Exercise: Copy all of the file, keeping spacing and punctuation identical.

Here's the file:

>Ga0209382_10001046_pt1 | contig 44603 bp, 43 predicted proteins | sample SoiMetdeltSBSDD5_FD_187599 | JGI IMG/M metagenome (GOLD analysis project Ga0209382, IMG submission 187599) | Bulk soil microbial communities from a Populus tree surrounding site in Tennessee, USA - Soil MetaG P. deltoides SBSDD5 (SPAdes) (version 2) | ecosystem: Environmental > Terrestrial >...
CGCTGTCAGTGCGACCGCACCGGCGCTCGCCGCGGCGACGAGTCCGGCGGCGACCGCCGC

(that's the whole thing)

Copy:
>Ga0209382_10001046_pt1 | contig 44603 bp, 43 predicted proteins | sample SoiMetdeltSBSDD5_FD_187599 | JGI IMG/M metagenome (GOLD analysis project Ga0209382, IMG submission 187599) | Bulk soil microbial communities from a Populus tree surrounding site in Tennessee, USA - Soil MetaG P. deltoides SBSDD5 (SPAdes) (version 2) | ecosystem: Environmental > Terrestrial >...
CGCTGTCAGTGCGACCGCACCGGCGCTCGCCGCGGCGACGAGTCCGGCGGCGACCGCCGC